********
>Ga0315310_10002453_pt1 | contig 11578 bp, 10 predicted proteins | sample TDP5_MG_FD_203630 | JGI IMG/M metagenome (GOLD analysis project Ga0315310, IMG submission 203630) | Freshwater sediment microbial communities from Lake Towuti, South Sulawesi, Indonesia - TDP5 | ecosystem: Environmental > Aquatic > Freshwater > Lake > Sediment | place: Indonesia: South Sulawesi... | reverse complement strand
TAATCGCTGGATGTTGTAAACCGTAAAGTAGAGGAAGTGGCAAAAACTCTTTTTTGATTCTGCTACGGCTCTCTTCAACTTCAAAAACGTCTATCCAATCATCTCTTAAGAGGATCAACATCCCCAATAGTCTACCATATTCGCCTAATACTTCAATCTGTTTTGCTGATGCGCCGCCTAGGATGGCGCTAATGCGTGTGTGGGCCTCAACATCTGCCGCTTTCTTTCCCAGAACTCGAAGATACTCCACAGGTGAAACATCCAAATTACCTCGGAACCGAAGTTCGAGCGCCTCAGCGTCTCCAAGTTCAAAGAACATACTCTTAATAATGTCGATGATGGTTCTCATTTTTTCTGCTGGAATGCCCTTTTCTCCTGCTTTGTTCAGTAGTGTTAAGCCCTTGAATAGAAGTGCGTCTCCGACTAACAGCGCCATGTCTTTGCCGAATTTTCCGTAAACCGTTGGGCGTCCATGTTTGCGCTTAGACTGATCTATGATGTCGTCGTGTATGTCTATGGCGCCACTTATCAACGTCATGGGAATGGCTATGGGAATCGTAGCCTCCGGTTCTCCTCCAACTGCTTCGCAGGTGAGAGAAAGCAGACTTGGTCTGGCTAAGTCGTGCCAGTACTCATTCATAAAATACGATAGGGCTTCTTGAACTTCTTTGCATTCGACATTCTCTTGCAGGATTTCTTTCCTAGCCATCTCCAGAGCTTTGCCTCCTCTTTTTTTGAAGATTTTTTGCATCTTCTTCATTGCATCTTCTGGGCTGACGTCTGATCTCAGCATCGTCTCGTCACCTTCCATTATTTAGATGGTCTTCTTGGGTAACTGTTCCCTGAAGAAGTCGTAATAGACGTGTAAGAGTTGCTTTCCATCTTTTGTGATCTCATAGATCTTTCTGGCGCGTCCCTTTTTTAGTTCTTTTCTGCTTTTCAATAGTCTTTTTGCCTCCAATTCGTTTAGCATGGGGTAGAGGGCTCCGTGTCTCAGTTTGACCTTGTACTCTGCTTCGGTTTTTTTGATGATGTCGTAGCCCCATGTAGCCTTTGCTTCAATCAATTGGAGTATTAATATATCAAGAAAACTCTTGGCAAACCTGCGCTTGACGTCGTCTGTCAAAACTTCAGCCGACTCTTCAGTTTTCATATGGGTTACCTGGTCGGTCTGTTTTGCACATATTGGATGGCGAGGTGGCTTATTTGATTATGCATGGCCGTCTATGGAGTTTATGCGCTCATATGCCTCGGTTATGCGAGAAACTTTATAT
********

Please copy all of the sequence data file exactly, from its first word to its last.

>Ga0315310_10002453_pt1 | contig 11578 bp, 10 predicted proteins | sample TDP5_MG_FD_203630 | JGI IMG/M metagenome (GOLD analysis project Ga0315310, IMG submission 203630) | Freshwater sediment microbial communities from Lake Towuti, South Sulawesi, Indonesia - TDP5 | ecosystem: Environmental > Aquatic > Freshwater > Lake > Sediment | place: Indonesia: South Sulawesi... | reverse complement strand
TAATCGCTGGATGTTGTAAACCGTAAAGTAGAGGAAGTGGCAAAAACTCTTTTTTGATTCTGCTACGGCTCTCTTCAACTTCAAAAACGTCTATCCAATCATCTCTTAAGAGGATCAACATCCCCAATAGTCTACCATATTCGCCTAATACTTCAATCTGTTTTGCTGATGCGCCGCCTAGGATGGCGCTAATGCGTGTGTGGGCCTCAACATCTGCCGCTTTCTTTCCCAGAACTCGAAGATACTCCACAGGTGAAACATCCAAATTACCTCGGAACCGAAGTTCGAGCGCCTCAGCGTCTCCAAGTTCAAAGAACATACTCTTAATAATGTCGATGATGGTTCTCATTTTTTCTGCTGGAATGCCCTTTTCTCCTGCTTTGTTCAGTAGTGTTAAGCCCTTGAATAGAAGTGCGTCTCCGACTAACAGCGCCATGTCTTTGCCGAATTTTCCGTAAACCGTTGGGCGTCCATGTTTGCGCTTAGACTGATCTATGATGTCGTCGTGTATGTCTATGGCGCCACTTATCAACGTCATGGGAATGGCTATGGGAATCGTAGCCTCCGGTTCTCCTCCAACTGCTTCGCAGGTGAGAGAAAGCAGACTTGGTCTGGCTAAGTCGTGCCAGTACTCATTCATAAAATACGATAGGGCTTCTTGAACTTCTTTGCATTCGACATTCTCTTGCAGGATTTCTTTCCTAGCCATCTCCAGAGCTTTGCCTCCTCTTTTTTTGAAGATTTTTTGCATCTTCTTCATTGCATCTTCTGGGCTGACGTCTGATCTCAGCATCGTCTCGTCACCTTCCATTATTTAGATGGTCTTCTTGGGTAACTGTTCCCTGAAGAAGTCGTAATAGACGTGTAAGAGTTGCTTTCCATCTTTTGTGATCTCATAGATCTTTCTGGCGCGTCCCTTTTTTAGTTCTTTTCTGCTTTTCAATAGTCTTTTTGCCTCCAATTCGTTTAGCATGGGGTAGAGGGCTCCGTGTCTCAGTTTGACCTTGTACTCTGCTTCGGTTTTTTTGATGATGTCGTAGCCCCATGTAGCCTTTGCTTCAATCAATTGGAGTATTAATATATCAAGAAAACTCTTGGCAAACCTGCGCTTGACGTCGTCTGTCAAAACTTCAGCCGACTCTTCAGTTTTCATATGGGTTACCTGGTCGGTCTGTTTTGCACATATTGGATGGCGAGGTGGCTTATTTGATTATGCATGGCCGTCTATGGAGTTTATGCGCTCATATGCCTCGGTTATGCGAGAAACTTTATAT